Publications

China as Consumer

This article seeks to examine two key issues that will be major drivers of consumption in China over the coming five years: urbanization and environmental amelioration. Whether the issues identified will be the largest factors over this time frame remains unclear, but each of these two areas warrants considerable attention as a very significant contributor to the future of consumer demand in China.

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china_manufacturing.jpg

Beginning with the start of reform in the late 1970s, China’s industry has recorded impressive growth of output, labor productivity, and exports as well as dramatic upgrading of the quality and variety of output. These gains have occurred in spite of difficulties arising from lethargic state enterprises, inadequate corporate governance, excessive official intervention, corruption, and weak financial institutions.

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Hu Jintao

This paper addresses the challenges facing China’s surging economy.  As the country’s economy grows and becomes more open to the world market, it is also emerging as a greater force in the world economy. Furthermore, the party/state has (so far) been remarkably effective in adapting both to the governmental challenges of providing more regularized and institutionalized procedures for managing its own affairs as well as to the challenges of a rapidly privatizing market economy.

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Russia Nato

Following the dissolution of the Soviet Union and the Warsaw Pact, NATO has enlarged its membership twice with countries formerly under Soviet influence and control, and the Alliance is now preparing to begin the process for a third expansion effort. During this time, Russia has watched the borders of NATO creep ever closer to its own, but has generally been powerless to prevent it.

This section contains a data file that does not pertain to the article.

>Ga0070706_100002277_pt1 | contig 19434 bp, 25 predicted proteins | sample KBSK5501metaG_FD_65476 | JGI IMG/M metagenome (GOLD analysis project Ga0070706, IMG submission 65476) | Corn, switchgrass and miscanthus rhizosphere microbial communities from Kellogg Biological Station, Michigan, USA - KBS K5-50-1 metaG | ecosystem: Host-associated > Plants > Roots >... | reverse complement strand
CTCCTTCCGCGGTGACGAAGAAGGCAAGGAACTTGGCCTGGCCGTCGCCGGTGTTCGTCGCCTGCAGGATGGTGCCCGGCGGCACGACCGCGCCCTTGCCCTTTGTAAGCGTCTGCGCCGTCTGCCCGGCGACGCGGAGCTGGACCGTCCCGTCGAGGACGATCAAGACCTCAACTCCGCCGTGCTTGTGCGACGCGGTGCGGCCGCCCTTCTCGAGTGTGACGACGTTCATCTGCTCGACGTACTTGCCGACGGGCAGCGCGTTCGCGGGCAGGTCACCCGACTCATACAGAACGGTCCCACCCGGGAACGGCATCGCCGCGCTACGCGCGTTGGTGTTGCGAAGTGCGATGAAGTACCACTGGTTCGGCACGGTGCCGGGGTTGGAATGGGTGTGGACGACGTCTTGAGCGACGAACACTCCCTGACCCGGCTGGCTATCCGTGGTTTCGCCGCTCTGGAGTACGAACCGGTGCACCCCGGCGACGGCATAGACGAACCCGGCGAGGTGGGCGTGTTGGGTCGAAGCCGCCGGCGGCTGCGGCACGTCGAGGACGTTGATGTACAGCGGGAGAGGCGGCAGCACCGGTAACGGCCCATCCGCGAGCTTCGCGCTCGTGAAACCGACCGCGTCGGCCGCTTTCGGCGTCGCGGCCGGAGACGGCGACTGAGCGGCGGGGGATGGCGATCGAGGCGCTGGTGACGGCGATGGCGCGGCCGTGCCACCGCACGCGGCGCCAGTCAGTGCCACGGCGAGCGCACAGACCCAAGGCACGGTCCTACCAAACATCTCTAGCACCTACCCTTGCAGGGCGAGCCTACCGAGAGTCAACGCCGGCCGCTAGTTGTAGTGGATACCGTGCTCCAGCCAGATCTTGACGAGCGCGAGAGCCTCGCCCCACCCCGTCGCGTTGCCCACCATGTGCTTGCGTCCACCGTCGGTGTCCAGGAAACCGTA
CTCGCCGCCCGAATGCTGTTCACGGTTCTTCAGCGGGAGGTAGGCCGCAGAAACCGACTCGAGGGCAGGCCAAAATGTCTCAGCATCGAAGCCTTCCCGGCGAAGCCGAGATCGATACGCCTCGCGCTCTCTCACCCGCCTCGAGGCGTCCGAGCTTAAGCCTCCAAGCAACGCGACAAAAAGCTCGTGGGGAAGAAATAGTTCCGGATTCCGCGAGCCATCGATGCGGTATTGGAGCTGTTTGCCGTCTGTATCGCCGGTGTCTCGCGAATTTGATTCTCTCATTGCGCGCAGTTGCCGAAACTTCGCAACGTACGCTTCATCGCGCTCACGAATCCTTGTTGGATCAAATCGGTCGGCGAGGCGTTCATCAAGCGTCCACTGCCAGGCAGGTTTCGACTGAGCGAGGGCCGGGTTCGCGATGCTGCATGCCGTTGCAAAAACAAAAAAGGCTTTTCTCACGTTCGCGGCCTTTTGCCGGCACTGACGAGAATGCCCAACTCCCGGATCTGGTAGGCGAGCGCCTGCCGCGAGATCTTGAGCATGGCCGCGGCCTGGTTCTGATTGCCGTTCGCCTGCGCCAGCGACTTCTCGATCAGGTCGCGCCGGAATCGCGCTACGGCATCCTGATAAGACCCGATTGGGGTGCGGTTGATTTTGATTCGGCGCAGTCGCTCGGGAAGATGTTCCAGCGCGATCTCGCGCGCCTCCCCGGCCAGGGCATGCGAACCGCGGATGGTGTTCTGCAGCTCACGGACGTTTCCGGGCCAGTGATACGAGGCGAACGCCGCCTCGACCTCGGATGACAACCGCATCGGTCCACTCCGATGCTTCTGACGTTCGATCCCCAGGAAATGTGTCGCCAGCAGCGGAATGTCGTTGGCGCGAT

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Topics in Terrorism: Toward a Transatlantic Consensus on the Nature of the Threat

This paper summarizes three Atlantic Council conferences on terrorism. Each conference, held in Europe, focuses on two or three select topics, from likely future terrorist weapons and targets to the "war of ideas," the burgeoning terrorism-drugs-organized crime nexus, and other key concerns.
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Global Futures and Implications for U.S. Basing

This Atlantic Council report examines the geopolitical context that will likely frame the security environment of the next 20 to 40 years and identifies the implications of U.S. bases in foreign countries. We organized a group of former senior military leaders, diplomats, business leaders, and other experts, with the goal of pooling their wisdom and providing insights into planning for future military installations overseas.
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In Search of a Legacy: Three Possible Paths for Taiwan

Time and circumstances make it more and more unlikely that Taiwan’s President Chen Shui-bian will declare de jure independence for Taiwan during his term of office, but Chen has not abandoned his quest for a resolution of Taiwan’s status. The People’s Republic of China and the United States are on guard for new independence-leaning initiatives coming from Taiwan’s government, and all three sides of the Beijing-Washington-Taipei triangle are engaged in ongoing re-evaluation of their respective interpretations of the status quo.
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The New Partnership: Building Russia-West Cooperation on Strategic Challenges

The challenge of transcending the Cold War relationship between Russia and the West and supplanting it with a new partnership capable of dealing cooperatively with the major international issues of the time has been a major focus of policy for the past decade and a half. This report, prepared by non-official leaders and experts from the United States, Europe and Russia, discusses in detail how to move forward the relationship between Russia and the West.

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Moldova Matters: Why Progress is Still Possible on Ukraine

The Atlantic Council asked Pamela Hyde Smith, who served as U.S. Ambassador to Moldova from 2001 to 2003, to highlight the dangers of the Transnistria situation and to suggest some policy approaches to its resolution. In this paper, Ambassador Smith outlines the challenges faced by Moldova and gives her analysis of how they can best be addressed.
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This report underlines the view that without the availability, accessibility and affordability of clean energy and water provided by market-based approaches, the political stability in many developing countries that is a prerequisite for economic growth and sustainable democratic governance will not be achieved.

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